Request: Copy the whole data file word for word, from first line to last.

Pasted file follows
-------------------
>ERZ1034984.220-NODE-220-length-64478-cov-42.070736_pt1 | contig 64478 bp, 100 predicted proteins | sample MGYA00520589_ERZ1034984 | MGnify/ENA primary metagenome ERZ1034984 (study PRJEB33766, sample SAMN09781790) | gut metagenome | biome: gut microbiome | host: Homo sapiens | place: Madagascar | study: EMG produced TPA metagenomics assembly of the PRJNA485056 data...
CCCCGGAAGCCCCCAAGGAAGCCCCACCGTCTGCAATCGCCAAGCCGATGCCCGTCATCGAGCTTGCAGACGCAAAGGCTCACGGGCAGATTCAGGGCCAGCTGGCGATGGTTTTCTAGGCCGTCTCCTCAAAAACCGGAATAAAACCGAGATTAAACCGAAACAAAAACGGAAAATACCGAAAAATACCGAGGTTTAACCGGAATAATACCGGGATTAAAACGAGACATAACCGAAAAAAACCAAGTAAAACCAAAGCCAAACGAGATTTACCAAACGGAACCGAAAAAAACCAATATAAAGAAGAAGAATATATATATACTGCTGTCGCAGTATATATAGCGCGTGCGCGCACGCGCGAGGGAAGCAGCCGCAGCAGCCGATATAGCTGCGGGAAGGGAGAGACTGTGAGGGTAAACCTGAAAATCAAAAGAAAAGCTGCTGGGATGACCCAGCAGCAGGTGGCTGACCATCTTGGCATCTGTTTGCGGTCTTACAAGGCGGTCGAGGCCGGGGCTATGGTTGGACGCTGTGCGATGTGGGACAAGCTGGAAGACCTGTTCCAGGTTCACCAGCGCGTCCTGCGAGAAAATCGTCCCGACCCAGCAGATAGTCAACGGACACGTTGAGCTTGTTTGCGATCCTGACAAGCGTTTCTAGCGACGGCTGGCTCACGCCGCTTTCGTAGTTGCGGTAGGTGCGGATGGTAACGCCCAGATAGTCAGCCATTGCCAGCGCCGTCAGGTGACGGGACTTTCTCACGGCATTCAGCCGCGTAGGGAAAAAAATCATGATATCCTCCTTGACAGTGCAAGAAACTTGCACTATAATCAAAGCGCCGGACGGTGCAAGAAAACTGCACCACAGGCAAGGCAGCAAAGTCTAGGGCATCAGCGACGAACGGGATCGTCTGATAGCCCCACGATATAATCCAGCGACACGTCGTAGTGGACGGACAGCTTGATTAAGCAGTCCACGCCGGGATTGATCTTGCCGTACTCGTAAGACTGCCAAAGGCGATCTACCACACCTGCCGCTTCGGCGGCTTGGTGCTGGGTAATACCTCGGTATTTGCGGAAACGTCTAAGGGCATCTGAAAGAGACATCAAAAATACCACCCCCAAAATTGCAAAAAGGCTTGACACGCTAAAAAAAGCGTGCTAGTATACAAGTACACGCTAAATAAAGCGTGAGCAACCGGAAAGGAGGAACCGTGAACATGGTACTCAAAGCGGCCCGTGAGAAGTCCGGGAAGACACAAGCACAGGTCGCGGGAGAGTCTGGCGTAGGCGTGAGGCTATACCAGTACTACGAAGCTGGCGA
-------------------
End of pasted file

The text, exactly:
>ERZ1034984.220-NODE-220-length-64478-cov-42.070736_pt1 | contig 64478 bp, 100 predicted proteins | sample MGYA00520589_ERZ1034984 | MGnify/ENA primary metagenome ERZ1034984 (study PRJEB33766, sample SAMN09781790) | gut metagenome | biome: gut microbiome | host: Homo sapiens | place: Madagascar | study: EMG produced TPA metagenomics assembly of the PRJNA485056 data...
CCCCGGAAGCCCCCAAGGAAGCCCCACCGTCTGCAATCGCCAAGCCGATGCCCGTCATCGAGCTTGCAGACGCAAAGGCTCACGGGCAGATTCAGGGCCAGCTGGCGATGGTTTTCTAGGCCGTCTCCTCAAAAACCGGAATAAAACCGAGATTAAACCGAAACAAAAACGGAAAATACCGAAAAATACCGAGGTTTAACCGGAATAATACCGGGATTAAAACGAGACATAACCGAAAAAAACCAAGTAAAACCAAAGCCAAACGAGATTTACCAAACGGAACCGAAAAAAACCAATATAAAGAAGAAGAATATATATATACTGCTGTCGCAGTATATATAGCGCGTGCGCGCACGCGCGAGGGAAGCAGCCGCAGCAGCCGATATAGCTGCGGGAAGGGAGAGACTGTGAGGGTAAACCTGAAAATCAAAAGAAAAGCTGCTGGGATGACCCAGCAGCAGGTGGCTGACCATCTTGGCATCTGTTTGCGGTCTTACAAGGCGGTCGAGGCCGGGGCTATGGTTGGACGCTGTGCGATGTGGGACAAGCTGGAAGACCTGTTCCAGGTTCACCAGCGCGTCCTGCGAGAAAATCGTCCCGACCCAGCAGATAGTCAACGGACACGTTGAGCTTGTTTGCGATCCTGACAAGCGTTTCTAGCGACGGCTGGCTCACGCCGCTTTCGTAGTTGCGGTAGGTGCGGATGGTAACGCCCAGATAGTCAGCCATTGCCAGCGCCGTCAGGTGACGGGACTTTCTCACGGCATTCAGCCGCGTAGGGAAAAAAATCATGATATCCTCCTTGACAGTGCAAGAAACTTGCACTATAATCAAAGCGCCGGACGGTGCAAGAAAACTGCACCACAGGCAAGGCAGCAAAGTCTAGGGCATCAGCGACGAACGGGATCGTCTGATAGCCCCACGATATAATCCAGCGACACGTCGTAGTGGACGGACAGCTTGATTAAGCAGTCCACGCCGGGATTGATCTTGCCGTACTCGTAAGACTGCCAAAGGCGATCTACCACACCTGCCGCTTCGGCGGCTTGGTGCTGGGTAATACCTCGGTATTTGCGGAAACGTCTAAGGGCATCTGAAAGAGACATCAAAAATACCACCCCCAAAATTGCAAAAAGGCTTGACACGCTAAAAAAAGCGTGCTAGTATACAAGTACACGCTAAATAAAGCGTGAGCAACCGGAAAGGAGGAACCGTGAACATGGTACTCAAAGCGGCCCGTGAGAAGTCCGGGAAGACACAAGCACAGGTCGCGGGAGAGTCTGGCGTAGGCGTGAGGCTATACCAGTACTACGAAGCTGGCGA